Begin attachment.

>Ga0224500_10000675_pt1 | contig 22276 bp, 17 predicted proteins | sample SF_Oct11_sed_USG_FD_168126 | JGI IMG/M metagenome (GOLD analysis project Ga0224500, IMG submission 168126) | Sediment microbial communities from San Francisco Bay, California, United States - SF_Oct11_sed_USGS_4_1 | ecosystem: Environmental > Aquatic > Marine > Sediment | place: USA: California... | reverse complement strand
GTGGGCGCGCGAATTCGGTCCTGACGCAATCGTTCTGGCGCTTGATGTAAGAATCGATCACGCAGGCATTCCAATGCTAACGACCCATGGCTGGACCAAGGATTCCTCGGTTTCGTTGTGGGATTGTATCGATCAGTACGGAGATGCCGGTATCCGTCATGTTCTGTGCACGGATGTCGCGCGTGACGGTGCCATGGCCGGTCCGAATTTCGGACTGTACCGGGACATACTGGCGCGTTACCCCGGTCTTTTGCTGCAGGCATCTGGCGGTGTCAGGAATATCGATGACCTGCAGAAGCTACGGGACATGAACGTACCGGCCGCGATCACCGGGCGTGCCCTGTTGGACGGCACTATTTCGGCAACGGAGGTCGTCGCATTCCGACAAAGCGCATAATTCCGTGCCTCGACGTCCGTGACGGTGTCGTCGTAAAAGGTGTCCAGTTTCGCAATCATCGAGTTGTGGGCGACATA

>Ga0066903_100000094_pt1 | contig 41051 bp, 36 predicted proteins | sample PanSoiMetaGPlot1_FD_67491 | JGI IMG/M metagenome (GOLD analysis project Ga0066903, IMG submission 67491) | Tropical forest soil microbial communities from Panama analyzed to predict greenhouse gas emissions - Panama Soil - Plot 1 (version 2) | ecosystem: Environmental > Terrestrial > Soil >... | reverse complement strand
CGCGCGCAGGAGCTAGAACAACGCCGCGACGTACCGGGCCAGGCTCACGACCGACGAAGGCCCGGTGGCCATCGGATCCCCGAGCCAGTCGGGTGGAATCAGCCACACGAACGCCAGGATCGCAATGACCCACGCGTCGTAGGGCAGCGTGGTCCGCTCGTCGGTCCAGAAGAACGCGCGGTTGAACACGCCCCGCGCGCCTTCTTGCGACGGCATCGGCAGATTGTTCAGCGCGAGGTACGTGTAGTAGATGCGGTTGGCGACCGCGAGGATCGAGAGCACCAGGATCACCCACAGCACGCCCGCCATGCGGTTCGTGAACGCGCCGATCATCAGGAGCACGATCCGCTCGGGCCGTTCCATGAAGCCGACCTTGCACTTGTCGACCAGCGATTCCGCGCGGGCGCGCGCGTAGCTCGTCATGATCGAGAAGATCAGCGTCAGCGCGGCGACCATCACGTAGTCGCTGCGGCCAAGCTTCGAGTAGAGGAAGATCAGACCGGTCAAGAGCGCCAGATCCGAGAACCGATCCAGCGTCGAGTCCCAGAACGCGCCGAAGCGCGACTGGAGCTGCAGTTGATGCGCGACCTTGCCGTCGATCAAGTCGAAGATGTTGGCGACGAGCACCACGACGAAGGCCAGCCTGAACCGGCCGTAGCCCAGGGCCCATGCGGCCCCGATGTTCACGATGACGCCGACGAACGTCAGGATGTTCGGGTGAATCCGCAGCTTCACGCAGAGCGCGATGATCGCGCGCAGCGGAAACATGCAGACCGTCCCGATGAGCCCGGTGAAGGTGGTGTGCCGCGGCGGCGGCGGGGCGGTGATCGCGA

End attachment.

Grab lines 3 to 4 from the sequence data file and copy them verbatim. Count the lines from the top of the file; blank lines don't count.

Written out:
>Ga0066903_100000094_pt1 | contig 41051 bp, 36 predicted proteins | sample PanSoiMetaGPlot1_FD_67491 | JGI IMG/M metagenome (GOLD analysis project Ga0066903, IMG submission 67491) | Tropical forest soil microbial communities from Panama analyzed to predict greenhouse gas emissions - Panama Soil - Plot 1 (version 2) | ecosystem: Environmental > Terrestrial > Soil >... | reverse complement strand
CGCGCGCAGGAGCTAGAACAACGCCGCGACGTACCGGGCCAGGCTCACGACCGACGAAGGCCCGGTGGCCATCGGATCCCCGAGCCAGTCGGGTGGAATCAGCCACACGAACGCCAGGATCGCAATGACCCACGCGTCGTAGGGCAGCGTGGTCCGCTCGTCGGTCCAGAAGAACGCGCGGTTGAACACGCCCCGCGCGCCTTCTTGCGACGGCATCGGCAGATTGTTCAGCGCGAGGTACGTGTAGTAGATGCGGTTGGCGACCGCGAGGATCGAGAGCACCAGGATCACCCACAGCACGCCCGCCATGCGGTTCGTGAACGCGCCGATCATCAGGAGCACGATCCGCTCGGGCCGTTCCATGAAGCCGACCTTGCACTTGTCGACCAGCGATTCCGCGCGGGCGCGCGCGTAGCTCGTCATGATCGAGAAGATCAGCGTCAGCGCGGCGACCATCACGTAGTCGCTGCGGCCAAGCTTCGAGTAGAGGAAGATCAGACCGGTCAAGAGCGCCAGATCCGAGAACCGATCCAGCGTCGAGTCCCAGAACGCGCCGAAGCGCGACTGGAGCTGCAGTTGATGCGCGACCTTGCCGTCGATCAAGTCGAAGATGTTGGCGACGAGCACCACGACGAAGGCCAGCCTGAACCGGCCGTAGCCCAGGGCCCATGCGGCCCCGATGTTCACGATGACGCCGACGAACGTCAGGATGTTCGGGTGAATCCGCAGCTTCACGCAGAGCGCGATGATCGCGCGCAGCGGAAACATGCAGACCGTCCCGATGAGCCCGGTGAAGGTGGTGTGCCGCGGCGGCGGCGGGGCGGTGATCGCGA